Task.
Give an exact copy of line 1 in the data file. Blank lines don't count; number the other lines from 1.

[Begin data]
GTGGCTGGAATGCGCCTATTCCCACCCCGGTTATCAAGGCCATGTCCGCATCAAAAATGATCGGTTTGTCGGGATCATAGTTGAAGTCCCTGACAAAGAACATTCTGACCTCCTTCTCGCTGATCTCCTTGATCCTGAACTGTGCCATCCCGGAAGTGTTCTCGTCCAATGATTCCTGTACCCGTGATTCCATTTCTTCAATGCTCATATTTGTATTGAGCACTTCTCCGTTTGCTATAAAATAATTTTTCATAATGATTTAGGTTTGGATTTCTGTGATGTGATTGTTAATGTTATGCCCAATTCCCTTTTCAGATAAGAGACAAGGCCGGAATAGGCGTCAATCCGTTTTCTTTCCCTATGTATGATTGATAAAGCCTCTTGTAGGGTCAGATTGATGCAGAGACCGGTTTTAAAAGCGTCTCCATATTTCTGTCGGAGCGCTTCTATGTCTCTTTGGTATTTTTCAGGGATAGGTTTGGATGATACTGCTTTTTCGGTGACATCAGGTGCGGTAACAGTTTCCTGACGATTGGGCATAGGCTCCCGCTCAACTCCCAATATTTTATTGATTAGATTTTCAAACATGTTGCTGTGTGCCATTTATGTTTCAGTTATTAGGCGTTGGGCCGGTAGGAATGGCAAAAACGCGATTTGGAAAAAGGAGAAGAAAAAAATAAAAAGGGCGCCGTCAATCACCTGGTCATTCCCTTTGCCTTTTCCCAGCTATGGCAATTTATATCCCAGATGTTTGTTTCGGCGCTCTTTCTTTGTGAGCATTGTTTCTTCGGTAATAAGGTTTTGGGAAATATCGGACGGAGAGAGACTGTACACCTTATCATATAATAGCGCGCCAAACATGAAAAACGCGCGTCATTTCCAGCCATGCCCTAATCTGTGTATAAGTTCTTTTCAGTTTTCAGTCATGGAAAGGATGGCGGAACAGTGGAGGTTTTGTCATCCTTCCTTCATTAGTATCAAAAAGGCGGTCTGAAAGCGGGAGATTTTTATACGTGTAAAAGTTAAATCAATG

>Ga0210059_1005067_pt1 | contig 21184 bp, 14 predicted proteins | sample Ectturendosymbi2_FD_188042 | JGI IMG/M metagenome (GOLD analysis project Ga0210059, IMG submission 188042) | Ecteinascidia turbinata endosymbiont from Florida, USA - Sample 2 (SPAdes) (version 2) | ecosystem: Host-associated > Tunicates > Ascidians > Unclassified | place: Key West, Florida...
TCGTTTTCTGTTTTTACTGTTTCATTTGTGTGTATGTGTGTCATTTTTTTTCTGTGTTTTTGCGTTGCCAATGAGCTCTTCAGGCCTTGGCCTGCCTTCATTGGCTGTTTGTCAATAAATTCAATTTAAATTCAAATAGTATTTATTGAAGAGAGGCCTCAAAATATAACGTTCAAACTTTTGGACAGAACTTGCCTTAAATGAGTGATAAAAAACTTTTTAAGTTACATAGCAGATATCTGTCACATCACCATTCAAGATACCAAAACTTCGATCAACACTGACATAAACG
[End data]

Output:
GTGGCTGGAATGCGCCTATTCCCACCCCGGTTATCAAGGCCATGTCCGCATCAAAAATGATCGGTTTGTCGGGATCATAGTTGAAGTCCCTGACAAAGAACATTCTGACCTCCTTCTCGCTGATCTCCTTGATCCTGAACTGTGCCATCCCGGAAGTGTTCTCGTCCAATGATTCCTGTACCCGTGATTCCATTTCTTCAATGCTCATATTTGTATTGAGCACTTCTCCGTTTGCTATAAAATAATTTTTCATAATGATTTAGGTTTGGATTTCTGTGATGTGATTGTTAATGTTATGCCCAATTCCCTTTTCAGATAAGAGACAAGGCCGGAATAGGCGTCAATCCGTTTTCTTTCCCTATGTATGATTGATAAAGCCTCTTGTAGGGTCAGATTGATGCAGAGACCGGTTTTAAAAGCGTCTCCATATTTCTGTCGGAGCGCTTCTATGTCTCTTTGGTATTTTTCAGGGATAGGTTTGGATGATACTGCTTTTTCGGTGACATCAGGTGCGGTAACAGTTTCCTGACGATTGGGCATAGGCTCCCGCTCAACTCCCAATATTTTATTGATTAGATTTTCAAACATGTTGCTGTGTGCCATTTATGTTTCAGTTATTAGGCGTTGGGCCGGTAGGAATGGCAAAAACGCGATTTGGAAAAAGGAGAAGAAAAAAATAAAAAGGGCGCCGTCAATCACCTGGTCATTCCCTTTGCCTTTTCCCAGCTATGGCAATTTATATCCCAGATGTTTGTTTCGGCGCTCTTTCTTTGTGAGCATTGTTTCTTCGGTAATAAGGTTTTGGGAAATATCGGACGGAGAGAGACTGTACACCTTATCATATAATAGCGCGCCAAACATGAAAAACGCGCGTCATTTCCAGCCATGCCCTAATCTGTGTATAAGTTCTTTTCAGTTTTCAGTCATGGAAAGGATGGCGGAACAGTGGAGGTTTTGTCATCCTTCCTTCATTAGTATCAAAAAGGCGGTCTGAAAGCGGGAGATTTTTATACGTGTAAAAGTTAAATCAATG